Governments and international organizations around the world are developing mechanisms to diagnose and identify corruption, with the aim of developing appropriate methods and programmes to combat or prevent corruption in the different sectors of the country. In line with these aims, Transparency International has developed a model to measure the state’s ability to fight corruption by assessing its national integrity system, and its adoption as a practical tool to assess the anti-corruption system by identifying the strengths and weaknesses of the state in both legal and practical ways in order to put in place appropriate solutions to strengthen the country’s system against corruption.
This research paper aims to develop a practical roadmap for assessing the national integrity system in Iraq by the Iraqi government itself by introducing a national integrity system model and identifying the components of the model and the methodology used in its assessment, and to develop a practical general framework to assess the ability of the anti-corruption system in Iraq to confront or reduce corruption.
First: A general definition of the national integrity system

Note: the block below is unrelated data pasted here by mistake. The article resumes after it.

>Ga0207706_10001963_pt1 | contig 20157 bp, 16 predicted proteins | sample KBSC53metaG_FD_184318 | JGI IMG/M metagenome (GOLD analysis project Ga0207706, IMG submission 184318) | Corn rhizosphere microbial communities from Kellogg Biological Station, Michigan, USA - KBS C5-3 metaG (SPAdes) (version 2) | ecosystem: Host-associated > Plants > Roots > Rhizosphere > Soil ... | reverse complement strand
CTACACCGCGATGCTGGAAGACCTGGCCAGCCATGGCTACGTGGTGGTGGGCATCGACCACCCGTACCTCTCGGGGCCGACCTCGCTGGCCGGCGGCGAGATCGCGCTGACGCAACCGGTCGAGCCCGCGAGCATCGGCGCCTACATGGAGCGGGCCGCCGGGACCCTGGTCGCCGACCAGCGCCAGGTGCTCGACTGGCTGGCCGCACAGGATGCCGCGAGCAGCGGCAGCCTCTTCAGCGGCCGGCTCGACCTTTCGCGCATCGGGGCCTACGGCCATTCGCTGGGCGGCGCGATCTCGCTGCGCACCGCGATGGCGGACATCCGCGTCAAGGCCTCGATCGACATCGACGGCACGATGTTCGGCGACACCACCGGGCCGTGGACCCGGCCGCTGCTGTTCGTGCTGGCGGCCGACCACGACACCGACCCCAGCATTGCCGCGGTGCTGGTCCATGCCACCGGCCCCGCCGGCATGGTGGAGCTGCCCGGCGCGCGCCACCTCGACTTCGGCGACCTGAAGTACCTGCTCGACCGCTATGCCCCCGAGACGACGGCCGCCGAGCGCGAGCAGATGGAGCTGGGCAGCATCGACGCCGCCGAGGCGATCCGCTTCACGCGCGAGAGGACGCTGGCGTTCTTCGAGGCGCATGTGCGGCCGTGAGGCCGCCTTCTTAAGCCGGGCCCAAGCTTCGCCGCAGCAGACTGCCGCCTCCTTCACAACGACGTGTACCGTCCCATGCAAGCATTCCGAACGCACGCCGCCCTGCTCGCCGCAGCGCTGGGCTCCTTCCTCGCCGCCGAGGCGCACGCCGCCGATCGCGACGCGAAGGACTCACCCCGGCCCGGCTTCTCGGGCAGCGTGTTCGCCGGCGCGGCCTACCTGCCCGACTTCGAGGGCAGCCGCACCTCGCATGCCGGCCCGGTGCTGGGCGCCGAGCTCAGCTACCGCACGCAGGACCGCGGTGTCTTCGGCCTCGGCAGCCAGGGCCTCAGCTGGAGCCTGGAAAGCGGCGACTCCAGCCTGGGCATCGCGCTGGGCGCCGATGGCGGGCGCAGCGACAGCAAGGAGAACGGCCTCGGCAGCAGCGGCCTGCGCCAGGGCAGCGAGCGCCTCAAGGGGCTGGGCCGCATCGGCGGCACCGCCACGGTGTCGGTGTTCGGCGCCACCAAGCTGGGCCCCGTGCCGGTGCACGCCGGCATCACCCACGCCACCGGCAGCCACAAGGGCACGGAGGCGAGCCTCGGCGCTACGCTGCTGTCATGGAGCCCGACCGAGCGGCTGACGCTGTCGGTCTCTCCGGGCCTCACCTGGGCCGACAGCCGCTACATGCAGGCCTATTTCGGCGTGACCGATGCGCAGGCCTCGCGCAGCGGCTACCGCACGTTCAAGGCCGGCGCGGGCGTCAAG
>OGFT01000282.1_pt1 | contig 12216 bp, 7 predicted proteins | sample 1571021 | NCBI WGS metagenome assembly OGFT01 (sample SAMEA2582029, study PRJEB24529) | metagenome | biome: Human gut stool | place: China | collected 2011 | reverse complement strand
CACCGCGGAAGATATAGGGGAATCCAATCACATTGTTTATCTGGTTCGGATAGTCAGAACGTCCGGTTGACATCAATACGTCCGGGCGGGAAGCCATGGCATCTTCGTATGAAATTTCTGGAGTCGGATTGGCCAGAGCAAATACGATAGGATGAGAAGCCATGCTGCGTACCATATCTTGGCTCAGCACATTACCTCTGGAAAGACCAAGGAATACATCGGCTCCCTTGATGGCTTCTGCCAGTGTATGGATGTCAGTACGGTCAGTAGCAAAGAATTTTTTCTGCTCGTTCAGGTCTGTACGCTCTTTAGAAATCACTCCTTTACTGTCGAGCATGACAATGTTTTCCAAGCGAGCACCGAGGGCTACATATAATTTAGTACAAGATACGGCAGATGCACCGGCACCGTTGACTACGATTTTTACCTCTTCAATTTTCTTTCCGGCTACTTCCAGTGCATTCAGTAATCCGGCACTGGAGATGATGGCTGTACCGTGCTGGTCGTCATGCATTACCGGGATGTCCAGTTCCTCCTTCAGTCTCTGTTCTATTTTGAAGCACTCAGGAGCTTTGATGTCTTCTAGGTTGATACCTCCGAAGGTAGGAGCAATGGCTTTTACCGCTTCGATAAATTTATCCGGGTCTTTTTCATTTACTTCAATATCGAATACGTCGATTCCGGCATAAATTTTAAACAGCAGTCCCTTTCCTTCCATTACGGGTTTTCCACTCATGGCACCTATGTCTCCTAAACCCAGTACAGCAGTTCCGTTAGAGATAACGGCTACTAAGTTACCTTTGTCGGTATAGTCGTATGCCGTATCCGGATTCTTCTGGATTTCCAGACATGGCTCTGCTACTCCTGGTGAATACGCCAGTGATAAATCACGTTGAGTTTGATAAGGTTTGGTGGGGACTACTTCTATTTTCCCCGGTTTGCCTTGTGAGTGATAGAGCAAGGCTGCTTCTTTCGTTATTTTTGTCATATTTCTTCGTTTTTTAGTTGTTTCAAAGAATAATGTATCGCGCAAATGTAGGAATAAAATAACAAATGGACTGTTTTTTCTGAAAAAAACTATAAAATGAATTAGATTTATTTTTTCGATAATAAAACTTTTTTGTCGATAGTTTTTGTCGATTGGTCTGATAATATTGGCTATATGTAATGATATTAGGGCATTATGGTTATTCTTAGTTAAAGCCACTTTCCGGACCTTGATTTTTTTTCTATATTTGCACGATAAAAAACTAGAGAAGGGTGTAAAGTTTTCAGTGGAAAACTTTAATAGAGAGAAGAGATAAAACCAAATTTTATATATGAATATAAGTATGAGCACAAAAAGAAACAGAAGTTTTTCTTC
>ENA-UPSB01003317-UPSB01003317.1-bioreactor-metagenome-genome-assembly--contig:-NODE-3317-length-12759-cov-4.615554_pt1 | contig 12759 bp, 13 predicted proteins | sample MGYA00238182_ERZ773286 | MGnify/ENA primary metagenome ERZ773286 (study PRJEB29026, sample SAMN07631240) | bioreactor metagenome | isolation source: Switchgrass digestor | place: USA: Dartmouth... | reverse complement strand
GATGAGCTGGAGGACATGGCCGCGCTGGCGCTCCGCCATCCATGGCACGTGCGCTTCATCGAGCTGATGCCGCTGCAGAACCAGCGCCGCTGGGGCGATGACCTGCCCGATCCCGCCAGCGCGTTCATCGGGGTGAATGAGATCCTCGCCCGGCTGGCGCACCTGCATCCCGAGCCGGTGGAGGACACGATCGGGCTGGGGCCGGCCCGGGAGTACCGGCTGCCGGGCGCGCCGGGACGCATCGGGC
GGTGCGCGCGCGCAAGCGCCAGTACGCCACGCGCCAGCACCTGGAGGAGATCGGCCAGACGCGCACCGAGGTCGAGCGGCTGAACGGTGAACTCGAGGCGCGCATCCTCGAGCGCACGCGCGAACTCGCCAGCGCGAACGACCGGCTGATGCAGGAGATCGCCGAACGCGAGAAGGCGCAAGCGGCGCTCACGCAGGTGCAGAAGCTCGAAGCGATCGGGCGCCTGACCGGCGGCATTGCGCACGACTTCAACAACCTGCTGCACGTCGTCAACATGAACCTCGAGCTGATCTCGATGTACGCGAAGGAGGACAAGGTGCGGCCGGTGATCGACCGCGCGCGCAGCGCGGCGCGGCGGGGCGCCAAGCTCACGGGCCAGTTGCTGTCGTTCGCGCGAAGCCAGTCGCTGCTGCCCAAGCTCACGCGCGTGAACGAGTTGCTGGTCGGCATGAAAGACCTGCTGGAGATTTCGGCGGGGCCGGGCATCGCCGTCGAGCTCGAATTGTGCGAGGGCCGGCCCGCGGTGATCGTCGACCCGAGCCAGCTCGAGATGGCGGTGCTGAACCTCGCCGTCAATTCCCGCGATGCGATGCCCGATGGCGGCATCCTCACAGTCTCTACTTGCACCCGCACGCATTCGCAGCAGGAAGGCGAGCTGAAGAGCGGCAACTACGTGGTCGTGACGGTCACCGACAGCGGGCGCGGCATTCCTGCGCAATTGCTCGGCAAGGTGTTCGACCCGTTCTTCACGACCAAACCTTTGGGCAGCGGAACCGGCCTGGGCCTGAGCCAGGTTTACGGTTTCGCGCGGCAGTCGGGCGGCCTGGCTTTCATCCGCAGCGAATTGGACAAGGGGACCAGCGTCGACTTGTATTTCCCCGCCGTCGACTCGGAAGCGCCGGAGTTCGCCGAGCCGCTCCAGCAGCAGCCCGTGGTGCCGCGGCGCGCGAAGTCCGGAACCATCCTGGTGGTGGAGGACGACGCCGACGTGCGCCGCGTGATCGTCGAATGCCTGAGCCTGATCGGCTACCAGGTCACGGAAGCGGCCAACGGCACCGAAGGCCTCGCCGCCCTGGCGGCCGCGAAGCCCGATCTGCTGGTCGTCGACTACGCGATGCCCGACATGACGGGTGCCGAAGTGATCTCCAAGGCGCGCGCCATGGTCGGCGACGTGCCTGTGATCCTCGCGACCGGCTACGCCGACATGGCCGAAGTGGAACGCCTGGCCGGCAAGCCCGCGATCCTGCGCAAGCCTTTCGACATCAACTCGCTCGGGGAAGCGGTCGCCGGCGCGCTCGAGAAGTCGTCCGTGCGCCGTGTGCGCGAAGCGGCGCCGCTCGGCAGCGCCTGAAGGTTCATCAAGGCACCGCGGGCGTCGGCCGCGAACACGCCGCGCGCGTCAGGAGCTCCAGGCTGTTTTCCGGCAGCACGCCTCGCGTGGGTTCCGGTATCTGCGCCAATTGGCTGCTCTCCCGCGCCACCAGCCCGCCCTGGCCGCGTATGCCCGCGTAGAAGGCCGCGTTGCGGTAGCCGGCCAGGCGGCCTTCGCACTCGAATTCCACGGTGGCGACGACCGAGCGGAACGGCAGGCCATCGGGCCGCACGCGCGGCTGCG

A model for assessing the capacity of the state system to tackle corruption – an assessment of the anti-corruption system – developed by Transparency International  in 2001, with a view to assessing the capacity of key governance institutions, public sector bodies and non-state actors in the country of performing their roles in combating corruption and promoting good governance at the legal level (regulatory laws) and on the practical level (the actual institutional practices), and identifying their strengths and weaknesses. An assessment of the national integrity system is an important measurement tool representing an integrated approach for the diagnosis of corruption. It also expresses a comprehensive operational vision to combat corruption, providing a comprehensive assessment system for all issues and areas related to governance, including:
– Institutional framework (government organs and departments);
– Legal framework (legislation that protects citizens against abuse of power and prevents the spread of corruption);
– Public policies (strategies and development plans which take into account the interests of citizens of all classes);
– Media, civil society, and the private/business sector.
The national integrity system broadens the horizontal accountability base so that authority is not monopolised in any one hand, and so that everyone who holds public office becomes personally responsible and accountable for his work. In effect, each party within the system acts as both observer and watchdog. It is a system that transitions from vertical accountability existing under oppressive regimes ruled by a dictator or by a single party to a horizontal accountability system based on a multiplicity of oversight and accountability institutions that prevent the abuse of power.

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